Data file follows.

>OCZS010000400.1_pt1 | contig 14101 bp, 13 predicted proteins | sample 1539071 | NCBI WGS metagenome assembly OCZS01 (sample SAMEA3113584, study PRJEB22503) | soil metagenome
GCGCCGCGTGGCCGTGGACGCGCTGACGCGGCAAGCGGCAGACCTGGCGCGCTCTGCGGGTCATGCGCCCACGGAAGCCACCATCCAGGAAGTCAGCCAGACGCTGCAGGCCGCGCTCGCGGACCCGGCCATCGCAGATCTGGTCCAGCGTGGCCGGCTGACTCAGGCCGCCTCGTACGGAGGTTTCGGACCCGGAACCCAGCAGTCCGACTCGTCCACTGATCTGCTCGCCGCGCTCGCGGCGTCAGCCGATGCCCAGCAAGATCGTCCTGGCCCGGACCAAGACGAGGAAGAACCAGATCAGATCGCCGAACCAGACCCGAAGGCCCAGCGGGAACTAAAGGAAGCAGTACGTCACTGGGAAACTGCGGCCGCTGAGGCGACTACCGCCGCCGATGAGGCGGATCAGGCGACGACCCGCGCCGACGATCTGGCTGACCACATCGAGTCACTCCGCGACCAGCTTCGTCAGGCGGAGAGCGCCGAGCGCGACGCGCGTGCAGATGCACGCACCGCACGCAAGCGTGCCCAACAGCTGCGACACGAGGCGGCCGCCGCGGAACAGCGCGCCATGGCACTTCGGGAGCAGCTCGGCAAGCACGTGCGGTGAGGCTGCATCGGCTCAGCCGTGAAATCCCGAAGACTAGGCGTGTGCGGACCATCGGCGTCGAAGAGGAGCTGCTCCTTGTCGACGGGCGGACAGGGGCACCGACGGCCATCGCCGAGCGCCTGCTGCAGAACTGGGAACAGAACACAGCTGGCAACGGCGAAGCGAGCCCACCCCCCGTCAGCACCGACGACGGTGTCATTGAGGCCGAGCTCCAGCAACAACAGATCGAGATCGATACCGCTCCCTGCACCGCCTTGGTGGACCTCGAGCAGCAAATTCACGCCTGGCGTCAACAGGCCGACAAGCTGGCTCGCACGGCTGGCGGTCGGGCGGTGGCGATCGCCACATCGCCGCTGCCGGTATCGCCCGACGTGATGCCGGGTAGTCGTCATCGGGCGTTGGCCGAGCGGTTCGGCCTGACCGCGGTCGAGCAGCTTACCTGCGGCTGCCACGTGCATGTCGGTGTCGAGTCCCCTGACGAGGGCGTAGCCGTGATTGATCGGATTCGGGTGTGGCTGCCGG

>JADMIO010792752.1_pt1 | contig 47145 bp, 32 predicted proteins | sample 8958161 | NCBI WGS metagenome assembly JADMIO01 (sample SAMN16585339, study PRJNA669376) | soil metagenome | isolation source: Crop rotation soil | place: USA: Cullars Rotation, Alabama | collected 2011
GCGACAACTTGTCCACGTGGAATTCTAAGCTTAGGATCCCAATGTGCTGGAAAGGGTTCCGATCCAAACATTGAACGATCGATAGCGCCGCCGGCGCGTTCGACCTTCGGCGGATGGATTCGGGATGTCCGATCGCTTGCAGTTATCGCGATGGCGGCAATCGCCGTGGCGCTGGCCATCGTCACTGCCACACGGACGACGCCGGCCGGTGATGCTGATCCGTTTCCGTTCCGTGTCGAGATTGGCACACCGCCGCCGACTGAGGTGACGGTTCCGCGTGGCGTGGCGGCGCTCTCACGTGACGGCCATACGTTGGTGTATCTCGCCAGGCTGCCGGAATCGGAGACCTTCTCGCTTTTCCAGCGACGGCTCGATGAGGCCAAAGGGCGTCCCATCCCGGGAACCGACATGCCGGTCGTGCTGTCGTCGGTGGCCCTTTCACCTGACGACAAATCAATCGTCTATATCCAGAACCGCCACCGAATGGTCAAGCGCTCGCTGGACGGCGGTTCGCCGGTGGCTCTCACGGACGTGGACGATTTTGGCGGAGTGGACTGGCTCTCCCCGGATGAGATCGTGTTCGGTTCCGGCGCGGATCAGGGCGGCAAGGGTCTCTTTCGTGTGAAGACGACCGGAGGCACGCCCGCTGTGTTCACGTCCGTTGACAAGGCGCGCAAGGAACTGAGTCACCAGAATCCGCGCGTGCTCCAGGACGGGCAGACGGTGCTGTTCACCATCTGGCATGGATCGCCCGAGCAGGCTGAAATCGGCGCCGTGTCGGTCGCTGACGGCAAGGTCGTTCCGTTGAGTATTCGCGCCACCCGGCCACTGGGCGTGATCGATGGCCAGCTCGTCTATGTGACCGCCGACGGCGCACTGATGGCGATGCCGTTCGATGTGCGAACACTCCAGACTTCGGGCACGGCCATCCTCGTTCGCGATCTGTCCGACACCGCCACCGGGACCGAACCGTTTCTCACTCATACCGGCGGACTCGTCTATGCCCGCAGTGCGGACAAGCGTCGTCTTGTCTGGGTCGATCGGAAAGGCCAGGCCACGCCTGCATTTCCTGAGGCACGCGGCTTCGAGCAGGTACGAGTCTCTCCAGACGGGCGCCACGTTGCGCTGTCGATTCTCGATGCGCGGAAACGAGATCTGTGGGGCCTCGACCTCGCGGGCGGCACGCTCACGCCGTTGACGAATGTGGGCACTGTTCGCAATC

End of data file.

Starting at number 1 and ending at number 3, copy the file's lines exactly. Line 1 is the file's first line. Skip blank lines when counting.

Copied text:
>OCZS010000400.1_pt1 | contig 14101 bp, 13 predicted proteins | sample 1539071 | NCBI WGS metagenome assembly OCZS01 (sample SAMEA3113584, study PRJEB22503) | soil metagenome
GCGCCGCGTGGCCGTGGACGCGCTGACGCGGCAAGCGGCAGACCTGGCGCGCTCTGCGGGTCATGCGCCCACGGAAGCCACCATCCAGGAAGTCAGCCAGACGCTGCAGGCCGCGCTCGCGGACCCGGCCATCGCAGATCTGGTCCAGCGTGGCCGGCTGACTCAGGCCGCCTCGTACGGAGGTTTCGGACCCGGAACCCAGCAGTCCGACTCGTCCACTGATCTGCTCGCCGCGCTCGCGGCGTCAGCCGATGCCCAGCAAGATCGTCCTGGCCCGGACCAAGACGAGGAAGAACCAGATCAGATCGCCGAACCAGACCCGAAGGCCCAGCGGGAACTAAAGGAAGCAGTACGTCACTGGGAAACTGCGGCCGCTGAGGCGACTACCGCCGCCGATGAGGCGGATCAGGCGACGACCCGCGCCGACGATCTGGCTGACCACATCGAGTCACTCCGCGACCAGCTTCGTCAGGCGGAGAGCGCCGAGCGCGACGCGCGTGCAGATGCACGCACCGCACGCAAGCGTGCCCAACAGCTGCGACACGAGGCGGCCGCCGCGGAACAGCGCGCCATGGCACTTCGGGAGCAGCTCGGCAAGCACGTGCGGTGAGGCTGCATCGGCTCAGCCGTGAAATCCCGAAGACTAGGCGTGTGCGGACCATCGGCGTCGAAGAGGAGCTGCTCCTTGTCGACGGGCGGACAGGGGCACCGACGGCCATCGCCGAGCGCCTGCTGCAGAACTGGGAACAGAACACAGCTGGCAACGGCGAAGCGAGCCCACCCCCCGTCAGCACCGACGACGGTGTCATTGAGGCCGAGCTCCAGCAACAACAGATCGAGATCGATACCGCTCCCTGCACCGCCTTGGTGGACCTCGAGCAGCAAATTCACGCCTGGCGTCAACAGGCCGACAAGCTGGCTCGCACGGCTGGCGGTCGGGCGGTGGCGATCGCCACATCGCCGCTGCCGGTATCGCCCGACGTGATGCCGGGTAGTCGTCATCGGGCGTTGGCCGAGCGGTTCGGCCTGACCGCGGTCGAGCAGCTTACCTGCGGCTGCCACGTGCATGTCGGTGTCGAGTCCCCTGACGAGGGCGTAGCCGTGATTGATCGGATTCGGGTGTGGCTGCCGG

>JADMIO010792752.1_pt1 | contig 47145 bp, 32 predicted proteins | sample 8958161 | NCBI WGS metagenome assembly JADMIO01 (sample SAMN16585339, study PRJNA669376) | soil metagenome | isolation source: Crop rotation soil | place: USA: Cullars Rotation, Alabama | collected 2011